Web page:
• On second generation children:
    My mother and I had also made peace; she had accepted the fact that I was not only her daughter but a child of America as well.

  • Some nice sounding words:
    the place was without character, renovated in pastel colors, squiggly gray lines a part of the wallpaper’s design, as if someone had repeatedly been testing the ink in a pen and ultimately had nothing to say.

  • On youthful devotion:
    And after all these years, Amit felt both quietly elated and solicitous, as contact from Pam and the Bordens had always made him feel, causing him to set aside whatever it was that he was doing and pay them his full attention.

  • On depression as an immigrant:
    What could there possibly be to be unhappy about? her parents would have thought. “Depression” was a foreign word to them, an American thing. In their opinion their children were immune from the hardships and injustices they had left behind in India, as if the inoculations the pediatrician had given Sudha and Rahul when they were babies guaranteed them an existence free of suffering.

Betraying Big Brother: The Feminist Awakening in China - Leta Hong Fincher

If you are interested in the feminist movement in China then read Betraying Big Brother, but honestly if you’re interested in feminism or in China it’s also really worth a read!!!

Betraying Big Brother is mostly focused on the story of the Feminist Five, but also discusses the feminist movement as a whole in China. The Feminist Five are five women’s rights activists that were arrested on International Women’s Day in March 2015 for planning a demonstration against sexual harassment on public transportation. Arrested under one of China’s vague legislations against “provoking trouble,” the women were imprisoned for a month until international & domestic outrage and pressure led China to release the five activists.

I really liked reading about the Feminist Five because they are inspiring and brave, but it was also really interesting to think about feminism in Asia because I think it is an oft neglected topic, and just the very basic, non inflammatory things are huge battlegrounds. Stuff that seems like it should be obvious and no brainers are still big problems, like not getting sexually harassed in public or more restrooms for women, and even fixing the surface level symptoms are difficult. But while the struggle is long and there’s a lot more to fight for, it’s also encouraging to think of the power that the feminist movement in China holds, and the “passionate intensity, unwavering commitment, and resilience of feminist activists in China.”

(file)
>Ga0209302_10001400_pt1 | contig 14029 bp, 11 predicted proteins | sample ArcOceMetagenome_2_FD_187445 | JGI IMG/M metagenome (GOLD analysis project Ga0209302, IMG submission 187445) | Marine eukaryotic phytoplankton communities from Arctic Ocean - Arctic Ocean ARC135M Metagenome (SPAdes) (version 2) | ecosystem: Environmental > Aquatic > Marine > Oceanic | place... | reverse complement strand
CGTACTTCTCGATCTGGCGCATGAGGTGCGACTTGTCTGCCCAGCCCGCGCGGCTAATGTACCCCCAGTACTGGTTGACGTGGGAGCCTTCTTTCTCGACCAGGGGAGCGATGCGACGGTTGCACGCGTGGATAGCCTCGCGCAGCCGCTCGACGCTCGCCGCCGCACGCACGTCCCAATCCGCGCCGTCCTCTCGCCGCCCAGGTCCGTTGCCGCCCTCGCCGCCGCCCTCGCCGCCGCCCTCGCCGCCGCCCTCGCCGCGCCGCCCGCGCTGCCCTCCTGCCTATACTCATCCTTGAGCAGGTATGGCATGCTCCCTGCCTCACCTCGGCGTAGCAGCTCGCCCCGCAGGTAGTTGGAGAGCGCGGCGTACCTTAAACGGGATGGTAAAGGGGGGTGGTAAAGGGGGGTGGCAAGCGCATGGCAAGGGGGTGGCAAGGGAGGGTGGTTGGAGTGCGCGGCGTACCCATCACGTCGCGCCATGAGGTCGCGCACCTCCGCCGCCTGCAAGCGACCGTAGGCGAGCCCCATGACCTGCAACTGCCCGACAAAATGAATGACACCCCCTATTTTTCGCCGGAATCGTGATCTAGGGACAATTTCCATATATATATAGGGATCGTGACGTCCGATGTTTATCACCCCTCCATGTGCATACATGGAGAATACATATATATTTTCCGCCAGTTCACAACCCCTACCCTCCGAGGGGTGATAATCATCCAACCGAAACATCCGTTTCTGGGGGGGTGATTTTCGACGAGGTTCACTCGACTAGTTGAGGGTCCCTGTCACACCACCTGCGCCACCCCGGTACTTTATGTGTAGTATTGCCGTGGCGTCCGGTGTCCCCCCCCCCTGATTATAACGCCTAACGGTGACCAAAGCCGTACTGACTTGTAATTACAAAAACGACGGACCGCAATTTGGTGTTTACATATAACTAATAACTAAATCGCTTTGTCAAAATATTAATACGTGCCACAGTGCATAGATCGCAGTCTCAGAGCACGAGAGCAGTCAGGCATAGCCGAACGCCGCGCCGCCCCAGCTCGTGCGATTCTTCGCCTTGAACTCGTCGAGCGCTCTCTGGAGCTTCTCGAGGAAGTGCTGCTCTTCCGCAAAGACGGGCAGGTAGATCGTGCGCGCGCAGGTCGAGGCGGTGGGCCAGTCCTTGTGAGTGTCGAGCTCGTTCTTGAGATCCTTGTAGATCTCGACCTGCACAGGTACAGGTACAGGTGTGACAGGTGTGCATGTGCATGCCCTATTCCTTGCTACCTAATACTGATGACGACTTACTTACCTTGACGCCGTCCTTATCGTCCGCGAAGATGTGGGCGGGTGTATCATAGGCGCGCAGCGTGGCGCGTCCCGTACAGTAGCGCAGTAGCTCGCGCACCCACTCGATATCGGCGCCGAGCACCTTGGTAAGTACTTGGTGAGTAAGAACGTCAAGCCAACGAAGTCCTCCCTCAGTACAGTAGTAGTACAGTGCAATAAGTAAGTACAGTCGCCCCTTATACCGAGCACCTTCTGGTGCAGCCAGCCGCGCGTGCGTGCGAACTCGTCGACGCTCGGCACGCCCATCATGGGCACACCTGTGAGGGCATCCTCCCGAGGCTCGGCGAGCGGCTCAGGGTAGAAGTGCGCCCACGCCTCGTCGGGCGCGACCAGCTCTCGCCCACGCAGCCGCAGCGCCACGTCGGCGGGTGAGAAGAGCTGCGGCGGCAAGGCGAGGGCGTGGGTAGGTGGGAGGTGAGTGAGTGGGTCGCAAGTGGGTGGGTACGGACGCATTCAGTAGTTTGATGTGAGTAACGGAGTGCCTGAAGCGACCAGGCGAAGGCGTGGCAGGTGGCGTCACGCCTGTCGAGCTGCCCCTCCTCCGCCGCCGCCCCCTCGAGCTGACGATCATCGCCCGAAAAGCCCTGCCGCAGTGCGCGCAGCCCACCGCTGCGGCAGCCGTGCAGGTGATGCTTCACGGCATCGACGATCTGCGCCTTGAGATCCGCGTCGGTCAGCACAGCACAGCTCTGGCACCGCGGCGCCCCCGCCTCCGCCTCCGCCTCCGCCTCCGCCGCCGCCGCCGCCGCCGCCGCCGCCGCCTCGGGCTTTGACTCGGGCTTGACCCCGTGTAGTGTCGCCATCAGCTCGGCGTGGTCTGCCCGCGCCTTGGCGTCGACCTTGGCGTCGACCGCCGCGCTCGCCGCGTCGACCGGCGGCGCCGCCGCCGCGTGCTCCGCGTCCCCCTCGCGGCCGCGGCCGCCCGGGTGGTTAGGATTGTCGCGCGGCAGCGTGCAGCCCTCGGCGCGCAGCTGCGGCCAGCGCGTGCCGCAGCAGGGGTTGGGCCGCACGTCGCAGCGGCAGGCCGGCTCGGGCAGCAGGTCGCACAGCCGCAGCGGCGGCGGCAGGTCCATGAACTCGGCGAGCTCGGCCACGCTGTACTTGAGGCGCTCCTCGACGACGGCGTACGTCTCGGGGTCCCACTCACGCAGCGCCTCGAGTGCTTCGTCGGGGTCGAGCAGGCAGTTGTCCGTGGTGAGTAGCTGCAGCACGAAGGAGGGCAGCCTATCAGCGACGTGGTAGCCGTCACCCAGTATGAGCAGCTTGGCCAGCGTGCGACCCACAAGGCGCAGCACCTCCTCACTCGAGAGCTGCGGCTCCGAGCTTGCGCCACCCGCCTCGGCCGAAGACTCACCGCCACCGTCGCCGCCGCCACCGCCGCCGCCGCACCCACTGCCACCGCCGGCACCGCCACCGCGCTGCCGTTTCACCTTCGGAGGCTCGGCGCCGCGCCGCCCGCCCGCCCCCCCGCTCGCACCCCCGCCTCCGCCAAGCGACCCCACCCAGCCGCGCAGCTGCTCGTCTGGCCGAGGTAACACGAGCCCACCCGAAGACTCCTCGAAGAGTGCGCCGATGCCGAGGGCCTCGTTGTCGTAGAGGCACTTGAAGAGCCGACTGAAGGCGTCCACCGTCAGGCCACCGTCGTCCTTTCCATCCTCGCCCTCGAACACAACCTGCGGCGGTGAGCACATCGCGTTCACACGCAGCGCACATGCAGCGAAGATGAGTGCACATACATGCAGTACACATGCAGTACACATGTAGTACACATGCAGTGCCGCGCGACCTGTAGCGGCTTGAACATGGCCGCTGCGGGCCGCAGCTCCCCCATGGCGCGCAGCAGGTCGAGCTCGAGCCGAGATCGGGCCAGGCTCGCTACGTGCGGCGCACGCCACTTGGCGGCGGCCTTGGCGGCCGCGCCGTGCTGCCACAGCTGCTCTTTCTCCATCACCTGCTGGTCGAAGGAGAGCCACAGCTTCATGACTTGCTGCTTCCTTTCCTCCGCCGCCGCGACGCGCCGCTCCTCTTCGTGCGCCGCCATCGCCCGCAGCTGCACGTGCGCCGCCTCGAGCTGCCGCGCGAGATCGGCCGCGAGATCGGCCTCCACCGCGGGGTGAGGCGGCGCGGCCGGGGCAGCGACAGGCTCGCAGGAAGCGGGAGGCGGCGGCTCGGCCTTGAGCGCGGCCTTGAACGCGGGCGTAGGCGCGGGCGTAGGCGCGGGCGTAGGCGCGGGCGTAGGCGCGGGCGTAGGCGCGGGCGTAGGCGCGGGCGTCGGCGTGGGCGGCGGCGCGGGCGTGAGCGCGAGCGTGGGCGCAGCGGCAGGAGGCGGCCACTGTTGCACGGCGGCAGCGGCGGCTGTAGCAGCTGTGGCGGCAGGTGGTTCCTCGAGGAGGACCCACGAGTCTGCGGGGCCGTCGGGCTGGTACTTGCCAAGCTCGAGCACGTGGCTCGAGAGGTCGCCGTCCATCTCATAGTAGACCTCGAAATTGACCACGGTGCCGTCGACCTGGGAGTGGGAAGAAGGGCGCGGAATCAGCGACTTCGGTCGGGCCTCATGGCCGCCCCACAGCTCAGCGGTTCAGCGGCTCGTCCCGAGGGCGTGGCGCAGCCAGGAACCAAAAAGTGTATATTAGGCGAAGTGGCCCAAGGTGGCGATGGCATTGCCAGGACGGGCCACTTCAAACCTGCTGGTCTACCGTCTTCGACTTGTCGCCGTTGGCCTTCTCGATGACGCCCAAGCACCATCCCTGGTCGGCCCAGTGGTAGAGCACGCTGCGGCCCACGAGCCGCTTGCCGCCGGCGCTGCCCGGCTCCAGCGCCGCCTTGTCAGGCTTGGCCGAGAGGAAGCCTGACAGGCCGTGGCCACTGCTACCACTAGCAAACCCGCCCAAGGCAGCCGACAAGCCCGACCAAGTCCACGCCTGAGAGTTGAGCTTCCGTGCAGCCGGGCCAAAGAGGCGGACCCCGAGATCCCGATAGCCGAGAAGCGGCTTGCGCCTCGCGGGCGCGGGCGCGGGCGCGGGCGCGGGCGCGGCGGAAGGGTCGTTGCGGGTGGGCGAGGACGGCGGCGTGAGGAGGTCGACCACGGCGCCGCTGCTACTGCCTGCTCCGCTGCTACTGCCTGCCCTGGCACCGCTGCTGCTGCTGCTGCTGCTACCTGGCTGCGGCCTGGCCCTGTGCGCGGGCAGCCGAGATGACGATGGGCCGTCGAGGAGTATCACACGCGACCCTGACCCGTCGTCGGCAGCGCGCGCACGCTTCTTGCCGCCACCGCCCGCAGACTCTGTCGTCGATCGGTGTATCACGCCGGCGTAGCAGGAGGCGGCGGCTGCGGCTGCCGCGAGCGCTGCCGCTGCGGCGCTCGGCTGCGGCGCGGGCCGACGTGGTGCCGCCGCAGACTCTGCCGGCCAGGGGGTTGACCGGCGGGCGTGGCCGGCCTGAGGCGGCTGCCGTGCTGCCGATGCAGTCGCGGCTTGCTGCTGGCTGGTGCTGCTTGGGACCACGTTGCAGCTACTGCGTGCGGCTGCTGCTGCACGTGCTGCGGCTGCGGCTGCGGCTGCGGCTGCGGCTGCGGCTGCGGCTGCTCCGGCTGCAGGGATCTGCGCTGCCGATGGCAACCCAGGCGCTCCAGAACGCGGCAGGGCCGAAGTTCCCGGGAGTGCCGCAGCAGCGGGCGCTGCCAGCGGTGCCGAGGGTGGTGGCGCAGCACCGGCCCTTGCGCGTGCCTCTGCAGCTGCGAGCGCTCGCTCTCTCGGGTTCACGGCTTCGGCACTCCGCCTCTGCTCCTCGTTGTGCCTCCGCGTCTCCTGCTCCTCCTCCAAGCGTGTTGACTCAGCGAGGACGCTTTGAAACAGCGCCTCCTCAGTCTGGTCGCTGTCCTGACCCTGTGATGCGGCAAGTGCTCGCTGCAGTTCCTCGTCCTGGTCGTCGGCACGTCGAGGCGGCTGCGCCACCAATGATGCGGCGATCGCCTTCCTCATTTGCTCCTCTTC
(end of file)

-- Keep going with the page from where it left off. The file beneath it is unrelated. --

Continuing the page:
Some quotes that I like:

  • On what’s at stake:
    Betraying Big Brother is about the conflict between the Chinese government’s unprecedented crackdown on young feminist activists and the emergence of a broader feminist awakening that is beginning to transform women in cities across China. The outcome of this conflict between the patriarchal, authoritarian state and ordinary women who are increasingly fed up with the sexism in their daily lives could have far-reaching consequences for China—the world’s second largest economy—and the rest of the world.

  • On the origins and concerns of the feminist movement in China:
    “The feminist movement is about women’s everyday concerns and building a community, rather than just having one or two famous individuals who can enlighten everybody else,” says Lü Pin, founding editor of Feminist Voices. “Chinese women feel very unequal every day of their lives, and the government cannot make women oblivious to the deep injustice they feel.”

  • On solidarity:
    Wang listened to Wei’s singing voice and was overcome with gratitude, knowing that her activist sister was just on the other side of the wall.

  • On progress, and being a good ally:
    Feminist activists today no longer have to take the lead in calling out misogyny in the Chinese state media, because over the past several years, ordinary women—and men—have become emboldened to criticize sexism and sexual violence on their own.

  • On the potential of intersectionality:
    The ability of Chinese feminist activists to connect the grievances of different marginalized groups—potentially combining them to create a mighty, intersectional force of opposition—is another reason that the Communist Party sees feminism as a threat.